A rollercoaster Rugby Championship reached its end for New Zealand as they faced off against Argentina in Newcastle. The All Blacks were coming into the match off the back of losses to Australia and the Pumas, but quickly established themselves as the stronger team in this game, though Jordie Barrett missed an early kick from range and older brother Beauden knocked on at the line after Anton Lienert-Brown stopped the Pumas winning a Richie Mo’unga high ball in their 22. They soon found the breakthrough, though, as they managed to get a touch on Nicolás Sánchez’s attempted clearance to keep the ball in play, and after a series of phases, Mo’unga floated a pass out to Dane Coles to go over in the corner. Mo’unga added the conversion and a penalty, before making a thrilling break and spreading the ball wide to Caleb Clarke, however the wing was not quite able to stay in play as he tried to score in the corner. Mo’unga had one more chance to add o the score before halftime, but the ball came out off the posts and the Pumas were able to clear their lines for a 0-10 halftime deficit.
The second half opened with both sides looking dangerous in attack, but after New Zealand quickly worked their way into the Pumas 22, it took until the 50ᵗʰ minute for them to dot down, though this was denied for a knock-on by Caleb Clarke. The All Blacks won a penalty from the resulting scrum and kicked to the corner, and a clever lineout move by the forwards saw Ardie Savea crash over from close range, Mo’unga adding the extras. The game continued to be a close affair as the substitutions stared en masse, but 2 of the replacements proved key as Santiago Carreras, on at 15 in place of Sánchez, struggled attacking flat to the line and gifted the ball to Will Jordan to run in from halfway twice in 2 minutes to secure a bonus point victory, with Mo’unga adding both conversions. New Zealand thought they had added the cherry to the top of the cake as the lock ticked into the red with Reiko Ioane crossing, but a TMO review instead awarded a penalty to the Pumas and saw Tyrel Lomax sent to the sin bin for a clearout to the head. The Pumas had the chance to kick the ball out and end the game, but instead chose to kick to touch and launch one more attack, however the All Blacks won the ball back and put Patrick Tuipulotu through a gap to add an undeserved shine on the result, Mo’unga adding the 2 points to secure a 0-38 victory that all-but guarantees the All Blacks will win the Tri Nations.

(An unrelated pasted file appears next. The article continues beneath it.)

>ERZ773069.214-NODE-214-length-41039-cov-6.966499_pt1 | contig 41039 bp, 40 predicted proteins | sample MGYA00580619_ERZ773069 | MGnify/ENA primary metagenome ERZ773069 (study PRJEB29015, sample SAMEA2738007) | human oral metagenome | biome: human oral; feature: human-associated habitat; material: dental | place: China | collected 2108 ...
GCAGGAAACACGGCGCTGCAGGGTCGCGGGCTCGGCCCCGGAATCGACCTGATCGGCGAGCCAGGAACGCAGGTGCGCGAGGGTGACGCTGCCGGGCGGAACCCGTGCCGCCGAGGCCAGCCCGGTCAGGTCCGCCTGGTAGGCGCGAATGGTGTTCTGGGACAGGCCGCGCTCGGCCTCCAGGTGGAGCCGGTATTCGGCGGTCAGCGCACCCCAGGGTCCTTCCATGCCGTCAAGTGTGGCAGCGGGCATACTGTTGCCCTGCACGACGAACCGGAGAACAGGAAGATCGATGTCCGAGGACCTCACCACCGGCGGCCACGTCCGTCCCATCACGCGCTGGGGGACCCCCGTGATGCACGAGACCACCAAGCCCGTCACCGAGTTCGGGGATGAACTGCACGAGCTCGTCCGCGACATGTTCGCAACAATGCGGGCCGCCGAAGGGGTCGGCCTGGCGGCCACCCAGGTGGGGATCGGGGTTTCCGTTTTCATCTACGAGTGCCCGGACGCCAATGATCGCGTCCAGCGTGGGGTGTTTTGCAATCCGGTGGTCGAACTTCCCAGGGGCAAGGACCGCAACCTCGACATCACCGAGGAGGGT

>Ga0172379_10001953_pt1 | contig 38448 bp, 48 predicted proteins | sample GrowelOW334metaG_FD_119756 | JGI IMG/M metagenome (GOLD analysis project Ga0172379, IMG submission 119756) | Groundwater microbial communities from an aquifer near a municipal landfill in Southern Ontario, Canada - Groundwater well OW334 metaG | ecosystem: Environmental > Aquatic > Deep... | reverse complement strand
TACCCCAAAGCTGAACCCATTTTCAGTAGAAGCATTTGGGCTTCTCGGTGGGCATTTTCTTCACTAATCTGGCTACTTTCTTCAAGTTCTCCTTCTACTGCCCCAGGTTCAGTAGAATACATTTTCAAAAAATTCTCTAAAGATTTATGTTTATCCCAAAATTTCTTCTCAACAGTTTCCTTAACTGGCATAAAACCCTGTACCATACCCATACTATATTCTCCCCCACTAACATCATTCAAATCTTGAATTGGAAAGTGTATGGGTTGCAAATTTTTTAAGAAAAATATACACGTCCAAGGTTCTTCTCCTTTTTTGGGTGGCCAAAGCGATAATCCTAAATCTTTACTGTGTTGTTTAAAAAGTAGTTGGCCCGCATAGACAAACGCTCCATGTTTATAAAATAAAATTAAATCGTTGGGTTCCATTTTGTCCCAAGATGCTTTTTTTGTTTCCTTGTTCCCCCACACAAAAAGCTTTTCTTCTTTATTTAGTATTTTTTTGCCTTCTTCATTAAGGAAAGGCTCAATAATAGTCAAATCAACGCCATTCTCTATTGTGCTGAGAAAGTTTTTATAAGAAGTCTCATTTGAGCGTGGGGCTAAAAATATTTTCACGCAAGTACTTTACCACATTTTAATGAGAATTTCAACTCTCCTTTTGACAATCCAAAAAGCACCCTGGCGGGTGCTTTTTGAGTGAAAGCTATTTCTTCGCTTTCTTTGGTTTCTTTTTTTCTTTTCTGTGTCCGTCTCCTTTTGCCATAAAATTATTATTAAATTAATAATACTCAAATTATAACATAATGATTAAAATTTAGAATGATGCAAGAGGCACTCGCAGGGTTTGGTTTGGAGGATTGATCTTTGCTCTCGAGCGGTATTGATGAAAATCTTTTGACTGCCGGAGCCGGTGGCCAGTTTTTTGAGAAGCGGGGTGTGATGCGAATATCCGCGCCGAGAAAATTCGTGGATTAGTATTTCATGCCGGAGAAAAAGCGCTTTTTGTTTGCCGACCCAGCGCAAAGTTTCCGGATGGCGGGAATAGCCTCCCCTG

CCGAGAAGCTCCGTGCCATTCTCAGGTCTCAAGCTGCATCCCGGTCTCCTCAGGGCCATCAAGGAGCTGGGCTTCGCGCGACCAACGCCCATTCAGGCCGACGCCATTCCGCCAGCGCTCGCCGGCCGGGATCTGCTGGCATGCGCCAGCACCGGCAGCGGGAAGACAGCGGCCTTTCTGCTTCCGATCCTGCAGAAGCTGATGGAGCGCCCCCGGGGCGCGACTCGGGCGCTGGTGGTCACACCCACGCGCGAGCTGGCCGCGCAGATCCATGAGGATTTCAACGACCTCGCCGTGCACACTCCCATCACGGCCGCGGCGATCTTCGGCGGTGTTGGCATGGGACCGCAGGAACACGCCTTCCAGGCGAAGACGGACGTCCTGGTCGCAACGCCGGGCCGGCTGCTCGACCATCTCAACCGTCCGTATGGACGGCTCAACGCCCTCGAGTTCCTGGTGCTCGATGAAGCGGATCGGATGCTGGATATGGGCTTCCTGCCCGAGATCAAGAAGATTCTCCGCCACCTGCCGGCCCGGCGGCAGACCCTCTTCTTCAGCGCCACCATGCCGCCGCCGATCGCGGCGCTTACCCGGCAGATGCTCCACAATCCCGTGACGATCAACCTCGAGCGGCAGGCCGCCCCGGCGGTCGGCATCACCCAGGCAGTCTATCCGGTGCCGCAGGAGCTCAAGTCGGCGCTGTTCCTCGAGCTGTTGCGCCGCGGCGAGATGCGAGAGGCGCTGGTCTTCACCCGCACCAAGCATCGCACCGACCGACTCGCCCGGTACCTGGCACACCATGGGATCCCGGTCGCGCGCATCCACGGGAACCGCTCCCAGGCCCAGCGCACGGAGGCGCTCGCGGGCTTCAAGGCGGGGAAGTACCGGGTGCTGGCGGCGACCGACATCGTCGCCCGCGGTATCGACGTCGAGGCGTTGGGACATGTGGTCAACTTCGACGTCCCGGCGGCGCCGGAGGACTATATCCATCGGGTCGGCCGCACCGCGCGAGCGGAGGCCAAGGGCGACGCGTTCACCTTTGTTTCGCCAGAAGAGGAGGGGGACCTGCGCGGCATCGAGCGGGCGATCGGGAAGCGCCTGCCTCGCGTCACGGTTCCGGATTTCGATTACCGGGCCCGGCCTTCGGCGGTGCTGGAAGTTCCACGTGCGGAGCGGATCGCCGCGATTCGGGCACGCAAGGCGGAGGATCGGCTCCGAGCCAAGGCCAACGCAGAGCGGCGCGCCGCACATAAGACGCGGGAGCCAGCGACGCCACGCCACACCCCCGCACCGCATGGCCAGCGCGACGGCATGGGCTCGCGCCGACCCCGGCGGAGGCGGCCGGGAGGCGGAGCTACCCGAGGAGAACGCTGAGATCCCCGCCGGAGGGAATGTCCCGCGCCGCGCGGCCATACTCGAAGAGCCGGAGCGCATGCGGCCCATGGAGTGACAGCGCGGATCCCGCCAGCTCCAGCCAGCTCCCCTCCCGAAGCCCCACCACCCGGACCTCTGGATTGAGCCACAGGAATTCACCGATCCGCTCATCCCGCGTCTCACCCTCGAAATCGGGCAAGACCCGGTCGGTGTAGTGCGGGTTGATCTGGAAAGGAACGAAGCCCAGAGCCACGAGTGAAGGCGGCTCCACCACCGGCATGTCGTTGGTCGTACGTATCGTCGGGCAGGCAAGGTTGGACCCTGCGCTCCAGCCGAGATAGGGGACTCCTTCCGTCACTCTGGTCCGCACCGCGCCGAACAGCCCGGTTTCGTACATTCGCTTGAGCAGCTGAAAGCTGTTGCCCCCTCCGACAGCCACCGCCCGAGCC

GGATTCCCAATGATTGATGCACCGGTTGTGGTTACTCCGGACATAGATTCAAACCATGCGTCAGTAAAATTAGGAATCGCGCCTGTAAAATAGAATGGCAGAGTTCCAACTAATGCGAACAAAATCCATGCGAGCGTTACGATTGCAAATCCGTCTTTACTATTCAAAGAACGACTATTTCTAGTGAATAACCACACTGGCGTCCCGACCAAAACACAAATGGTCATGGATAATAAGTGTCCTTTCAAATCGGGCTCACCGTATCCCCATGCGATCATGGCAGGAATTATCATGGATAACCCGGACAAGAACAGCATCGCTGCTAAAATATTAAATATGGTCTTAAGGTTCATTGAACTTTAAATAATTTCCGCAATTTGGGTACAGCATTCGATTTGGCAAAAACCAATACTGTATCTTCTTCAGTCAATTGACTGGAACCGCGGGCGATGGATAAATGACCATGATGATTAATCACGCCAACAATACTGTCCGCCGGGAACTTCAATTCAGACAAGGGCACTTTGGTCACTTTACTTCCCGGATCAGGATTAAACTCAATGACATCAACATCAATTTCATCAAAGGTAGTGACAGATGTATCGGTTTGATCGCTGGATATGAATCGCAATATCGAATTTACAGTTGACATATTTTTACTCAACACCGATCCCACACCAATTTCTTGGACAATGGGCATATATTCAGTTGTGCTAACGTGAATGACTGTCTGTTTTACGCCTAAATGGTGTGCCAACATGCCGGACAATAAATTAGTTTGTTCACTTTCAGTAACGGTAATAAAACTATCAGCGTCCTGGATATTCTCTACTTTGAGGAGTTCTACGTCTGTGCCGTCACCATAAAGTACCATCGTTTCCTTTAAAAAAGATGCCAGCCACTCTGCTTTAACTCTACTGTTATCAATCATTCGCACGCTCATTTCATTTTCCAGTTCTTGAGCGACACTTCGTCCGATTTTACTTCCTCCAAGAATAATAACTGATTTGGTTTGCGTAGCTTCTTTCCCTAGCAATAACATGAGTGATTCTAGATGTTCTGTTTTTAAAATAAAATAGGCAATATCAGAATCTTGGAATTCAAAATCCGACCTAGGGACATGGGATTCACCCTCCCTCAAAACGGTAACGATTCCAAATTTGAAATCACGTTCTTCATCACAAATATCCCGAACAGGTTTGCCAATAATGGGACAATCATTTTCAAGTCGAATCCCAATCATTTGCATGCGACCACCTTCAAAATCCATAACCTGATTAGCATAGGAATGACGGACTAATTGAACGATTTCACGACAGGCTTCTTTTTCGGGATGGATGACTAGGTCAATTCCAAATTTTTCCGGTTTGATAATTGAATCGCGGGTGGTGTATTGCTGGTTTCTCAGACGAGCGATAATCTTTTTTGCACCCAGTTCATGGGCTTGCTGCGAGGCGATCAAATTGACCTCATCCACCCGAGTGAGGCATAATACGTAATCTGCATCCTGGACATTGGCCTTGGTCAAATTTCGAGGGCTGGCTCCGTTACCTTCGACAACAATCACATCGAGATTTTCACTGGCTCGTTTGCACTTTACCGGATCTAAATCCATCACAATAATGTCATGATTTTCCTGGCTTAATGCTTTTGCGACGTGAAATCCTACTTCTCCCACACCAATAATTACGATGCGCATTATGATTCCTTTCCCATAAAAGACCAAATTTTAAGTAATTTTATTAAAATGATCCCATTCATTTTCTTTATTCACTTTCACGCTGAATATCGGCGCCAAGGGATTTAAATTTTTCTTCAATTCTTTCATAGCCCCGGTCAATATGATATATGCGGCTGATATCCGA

Testing the depth
The Pumas certainly drew the short straw with the fixture scheduling after South Africa pulled out, as they are the only one of the 3 teams involved this year who has to play on 4 consecutive weeks. As such, it was no giant surprise to see a number of changes to the 23, but unfortunately I feel that it proved costly in his match.
In place of the highly experienced prop pairing of Nahuel Tetaz Chaparro and Francisco Gómez Kodela, Santiago Medrano (24 years old) and Mayco Vivas (22) were given the start, but they found the All Blacks scrum too much for them to deal with. Obviously the only way they can learn to scrummage at the top level is by putting them into matches like this, but unfortunately it proved costly in this match as their scrum was in almost constant retreat and giving away penalties at an alarming rate, which was gifting New Zealand possession and territory far too often.
As if that wasn’t enough, the number of scrums skyrocketed as a heavily changed back line struggled to create any cohesion, with too many attempts to put a player through a gap resulting in the ball going to floor. This only got worse as Santiago Carreras – who usually plays in the back 3 for Argentina – was brought on at fly half, as he clearly wasn’t comfortable in the position and gifted Will Jordan 2 tries when he tried to play flat to the line and bring the back line into play.
Obviously it was disappointing on the day, but the players will have learned a lot from this match and will benefit from this in the long term. And I’m sure there will be a lot more focus in the coming week on building the chemistry.
A 0-38 victory certainly looks good on paper, but I can’t help feel that anyone who actually watched the match will feel that this didn’t really do much to help Ian Foster’s job security.
When you think of the All Blacks, you think of a team that pounces on your mistakes and exploits them by making the right decisions to score the try. Instead, this game was just another example of blown opportunities from New Zealand.
Beauden Barrett is meant to be one of the best players in the world but couldn’t even hold onto the ball as he crossed the line under pressure from Felipe Ezcurra, while Reiko Ioane may also be thankful that Tyrel Lomax’s indiscretion meant his potential try was not looked at further. Mo’unga created a brilliant chance with his break and wide pass to Clarke (who had already wasted one chance with a knock on 5m from the line), but the winger was then selfish by trying to round the defender himself, rather than holding his line to draw the defence as they rushed across and then feeding the man who was in the process of looping behind him. And then finally in the early minutes of the second half, Anton Lienert-Brown wasted an overlap 5m from the line by playing the ball back inside.
This is not the clinical team that we are used to, this is a bunch of players who have lost direction and were lucky Carreras gifted them 2 tries to make it to the bonus point. New Zealand need to replace Foster with someone who can refresh the team, pick the players on form and get the best out of them. That man is currently at the Crusaders: Scott Robertson. But they will need to move quick as there’s always the chance he could move abroad to take on an international role elsewhere.